One of the things I love about New York is Stuyvesant High School, and one of the things I love about Stuyvesant is that Frank McCourt once taught there.
Another is that one of their students, Mohammed Islam, was able to convince the New York Daily News and New York Magazine that he’d made $72 million trading stocks during his lunch break. I hope Stuyvesant puts pranking the media on the syllabus (if they haven’t already) because we need more people like Islam now that The Colbert Report is going off the air and one of the all-time greats, Alan Abel, is dead.
Welcome to New York
I met Alan in New York right after I arrived and I didn’t even know he was a trickster because he was that good.
In 1977, I was living in suburban New Jersey when I landed my first job in New York City. The first week during my commute I heard on the radio that Omar’s School for Beggars was teaching underpaid New Yorkers how to supplement their incomes on the street. When I told my new co-workers about the School for Beggars they didn’t believe me at first, so I found it in the phone book and soon I was talking to Omar himself.
He explained that he had an 18-month wait-list for his NYC classes but he was holding a session in Boston soon that had a few empty seats. I believed him but I did not sign up. However I was convinced that New York City had everything I could possibly want and the next week I moved to Manhattan.
My wedding hoax
Later, in 1986, I was working for Merrill Lynch when I mentioned the School for Beggars to some friends. It was still in the phone book so I called again and this time Omar had space available and gave me the hard sell for perhaps 20 minutes.
Then I asked, “Are you for real?”
He asked, “Are you a journalist?”
I said, “No.”
He said, “In that case I’m not for real.”
He explained that his name was really Alan Abel and he loved to perpetrate hoaxes against the press. He gave me the details of some of his pranks that included: The Society for Indecency to Naked Animals, the Is There Sex After Death mockumentary, the Super Bowl Hoax, and Females for Felons (my favorite). His portfolio contains even more.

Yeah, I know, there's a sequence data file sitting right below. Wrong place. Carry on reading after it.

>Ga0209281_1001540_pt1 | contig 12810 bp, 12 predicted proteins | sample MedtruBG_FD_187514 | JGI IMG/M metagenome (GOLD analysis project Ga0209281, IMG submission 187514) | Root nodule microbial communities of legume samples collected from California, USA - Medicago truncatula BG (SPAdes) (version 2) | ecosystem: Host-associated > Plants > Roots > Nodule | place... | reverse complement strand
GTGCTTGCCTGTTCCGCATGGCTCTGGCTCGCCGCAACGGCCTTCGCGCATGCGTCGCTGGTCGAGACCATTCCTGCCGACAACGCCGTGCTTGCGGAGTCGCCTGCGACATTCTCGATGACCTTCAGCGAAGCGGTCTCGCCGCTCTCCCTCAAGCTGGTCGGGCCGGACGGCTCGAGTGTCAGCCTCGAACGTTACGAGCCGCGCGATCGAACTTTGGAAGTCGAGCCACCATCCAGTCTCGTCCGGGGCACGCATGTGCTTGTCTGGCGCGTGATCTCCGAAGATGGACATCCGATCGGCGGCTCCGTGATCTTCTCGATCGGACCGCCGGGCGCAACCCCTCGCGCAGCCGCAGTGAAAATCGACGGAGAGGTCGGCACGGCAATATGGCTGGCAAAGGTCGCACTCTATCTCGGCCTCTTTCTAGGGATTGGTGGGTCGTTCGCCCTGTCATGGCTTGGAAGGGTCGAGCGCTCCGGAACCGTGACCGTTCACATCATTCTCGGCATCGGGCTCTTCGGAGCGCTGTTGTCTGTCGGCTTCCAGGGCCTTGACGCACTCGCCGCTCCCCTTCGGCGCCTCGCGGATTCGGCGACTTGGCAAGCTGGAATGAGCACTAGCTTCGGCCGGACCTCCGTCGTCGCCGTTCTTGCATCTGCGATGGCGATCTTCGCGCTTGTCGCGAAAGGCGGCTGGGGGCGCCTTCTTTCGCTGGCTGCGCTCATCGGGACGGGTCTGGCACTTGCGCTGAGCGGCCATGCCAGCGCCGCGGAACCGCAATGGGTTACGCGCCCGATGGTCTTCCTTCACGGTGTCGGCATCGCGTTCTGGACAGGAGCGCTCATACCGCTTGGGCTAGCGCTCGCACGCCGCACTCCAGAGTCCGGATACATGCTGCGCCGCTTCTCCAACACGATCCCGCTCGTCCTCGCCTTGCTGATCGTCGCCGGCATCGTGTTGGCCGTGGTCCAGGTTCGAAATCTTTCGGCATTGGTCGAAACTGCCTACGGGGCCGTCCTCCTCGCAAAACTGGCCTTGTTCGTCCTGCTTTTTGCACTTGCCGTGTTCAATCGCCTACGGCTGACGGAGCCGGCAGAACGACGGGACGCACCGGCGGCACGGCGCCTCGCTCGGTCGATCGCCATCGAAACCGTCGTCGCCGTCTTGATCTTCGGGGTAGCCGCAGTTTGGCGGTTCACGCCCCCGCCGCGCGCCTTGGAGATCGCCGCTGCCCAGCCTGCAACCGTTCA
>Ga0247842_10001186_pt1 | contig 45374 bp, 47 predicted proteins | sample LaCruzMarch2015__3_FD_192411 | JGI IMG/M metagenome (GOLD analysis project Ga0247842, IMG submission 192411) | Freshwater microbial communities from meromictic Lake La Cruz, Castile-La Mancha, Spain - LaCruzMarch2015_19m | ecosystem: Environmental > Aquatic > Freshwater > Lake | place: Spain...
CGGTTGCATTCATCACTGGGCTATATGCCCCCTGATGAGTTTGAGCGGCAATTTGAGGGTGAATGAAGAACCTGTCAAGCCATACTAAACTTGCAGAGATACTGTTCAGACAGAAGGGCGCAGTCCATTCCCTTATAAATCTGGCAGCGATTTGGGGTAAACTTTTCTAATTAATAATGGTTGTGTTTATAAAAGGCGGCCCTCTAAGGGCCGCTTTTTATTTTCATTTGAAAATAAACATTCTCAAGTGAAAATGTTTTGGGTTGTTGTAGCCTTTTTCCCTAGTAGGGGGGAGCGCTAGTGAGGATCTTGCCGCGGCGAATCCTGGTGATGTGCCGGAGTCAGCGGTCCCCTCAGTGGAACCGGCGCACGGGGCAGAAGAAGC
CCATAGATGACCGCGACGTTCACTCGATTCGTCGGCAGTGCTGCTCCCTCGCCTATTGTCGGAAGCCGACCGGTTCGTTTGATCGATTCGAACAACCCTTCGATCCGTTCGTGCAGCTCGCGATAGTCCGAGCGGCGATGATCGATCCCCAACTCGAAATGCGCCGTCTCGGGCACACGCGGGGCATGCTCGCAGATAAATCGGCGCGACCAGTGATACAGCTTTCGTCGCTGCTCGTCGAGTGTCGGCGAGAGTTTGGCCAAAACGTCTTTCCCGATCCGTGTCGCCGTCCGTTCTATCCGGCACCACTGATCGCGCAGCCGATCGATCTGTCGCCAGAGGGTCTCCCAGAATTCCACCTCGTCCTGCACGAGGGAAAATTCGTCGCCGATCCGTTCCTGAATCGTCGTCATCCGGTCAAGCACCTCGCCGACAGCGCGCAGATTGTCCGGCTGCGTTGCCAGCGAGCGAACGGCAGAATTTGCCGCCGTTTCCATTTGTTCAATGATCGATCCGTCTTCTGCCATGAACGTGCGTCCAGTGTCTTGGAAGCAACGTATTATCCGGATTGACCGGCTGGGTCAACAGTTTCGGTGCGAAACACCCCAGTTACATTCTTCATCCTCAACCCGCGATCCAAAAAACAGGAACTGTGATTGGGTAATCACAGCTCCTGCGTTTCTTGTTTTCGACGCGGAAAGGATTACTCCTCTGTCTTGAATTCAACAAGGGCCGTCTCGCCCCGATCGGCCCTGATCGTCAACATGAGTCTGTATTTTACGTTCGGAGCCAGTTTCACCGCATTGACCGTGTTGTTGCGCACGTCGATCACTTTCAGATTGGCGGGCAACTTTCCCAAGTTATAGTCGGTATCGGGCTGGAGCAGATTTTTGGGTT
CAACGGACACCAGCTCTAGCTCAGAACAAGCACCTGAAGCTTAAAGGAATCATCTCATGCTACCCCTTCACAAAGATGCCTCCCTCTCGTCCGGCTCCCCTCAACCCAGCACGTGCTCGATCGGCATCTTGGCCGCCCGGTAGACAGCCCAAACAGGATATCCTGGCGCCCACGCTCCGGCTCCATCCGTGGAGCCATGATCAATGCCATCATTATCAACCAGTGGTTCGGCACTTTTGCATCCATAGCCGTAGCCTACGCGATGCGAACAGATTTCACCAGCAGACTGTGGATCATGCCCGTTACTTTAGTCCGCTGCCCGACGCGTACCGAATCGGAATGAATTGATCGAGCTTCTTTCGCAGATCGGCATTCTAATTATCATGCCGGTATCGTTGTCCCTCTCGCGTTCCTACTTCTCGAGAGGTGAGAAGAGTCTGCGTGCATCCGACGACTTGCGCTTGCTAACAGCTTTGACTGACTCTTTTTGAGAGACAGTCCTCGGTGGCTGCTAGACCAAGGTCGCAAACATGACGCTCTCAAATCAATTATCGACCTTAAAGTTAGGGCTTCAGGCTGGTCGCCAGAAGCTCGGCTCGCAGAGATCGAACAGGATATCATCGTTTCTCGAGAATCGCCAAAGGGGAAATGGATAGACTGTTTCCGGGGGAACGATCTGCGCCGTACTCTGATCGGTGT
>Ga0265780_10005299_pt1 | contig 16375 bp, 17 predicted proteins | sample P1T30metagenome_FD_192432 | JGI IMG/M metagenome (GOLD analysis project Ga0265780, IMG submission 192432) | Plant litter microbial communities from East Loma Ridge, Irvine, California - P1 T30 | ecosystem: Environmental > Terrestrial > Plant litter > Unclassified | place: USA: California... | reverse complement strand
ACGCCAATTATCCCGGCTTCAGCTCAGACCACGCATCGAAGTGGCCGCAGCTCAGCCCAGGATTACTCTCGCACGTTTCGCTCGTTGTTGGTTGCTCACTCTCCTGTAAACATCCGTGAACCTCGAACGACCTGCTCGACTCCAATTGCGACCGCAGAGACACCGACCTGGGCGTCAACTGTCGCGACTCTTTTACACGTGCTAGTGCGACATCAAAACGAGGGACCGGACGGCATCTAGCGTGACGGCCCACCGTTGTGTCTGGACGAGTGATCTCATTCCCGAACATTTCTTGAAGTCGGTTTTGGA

That evening I told my fiancée about my phone call.
She said, “I wonder if he does weddings?”
It turned out that he does.
Alan Abel “married” us dressed as “Chief Thunder-Berg”—an American Indian who had converted to Judaism and was empowered as a chief to join us in an ancient ceremony that includes the use of Chinese finger traps instead of wedding rings. His young daughter, Jenny, was an accomplished lutenist and she entertained our guests with a selection of songs about failed relationships: The Way We Were, Fifty Ways to Leave a Lover, Breaking Up is Hard to Do, and so on. (Note: we also got married at City Hall just to be safe.)
A wedding is a public expression of a solemn commitment and I hope we conveyed that to our friends and family. But it is difficult to make a marriage to last if you take yourself too seriously and we thank Alan for helping us remember that.
You can recognize a masterful artist’s work from miles away
Later, in 1990, I was trading stocks for Merrill in Tokyo when across the wire came news that a beautiful young woman claiming to be the winner of a $35 million dollar lottery checked into a posh hotel in New York City and started throwing dollar bills out the window.
My wife bet that Alan Abel was behind it and she turned out to be right. We could recognize his artistry from across the ocean but most reporters couldn’t see it from across the room, and soon the story was all over the tube, the tabloids, and the Times.
Still kicking 20 years later
By 2006, Abel’s daughter, Jenny, was all grown up and she had created a documentary about her dad called Abel Raises Cain. She and Alan gave us a private screening for our friends at our 20th wedding anniversary.
Today our marriage is intact and Alan is still kicking as far as I know. But he lives in his own world of Heisenberg uncertainty and my prior claim that he was dead is based solely on his obituary in the New York Times. But the New York Post begs to differ and the Daily News hedges its bets by reporting the story both ways.
Are we all voyeurs now?
I love New York City and had I not moved from 08812 to 10128 my life would have been very different.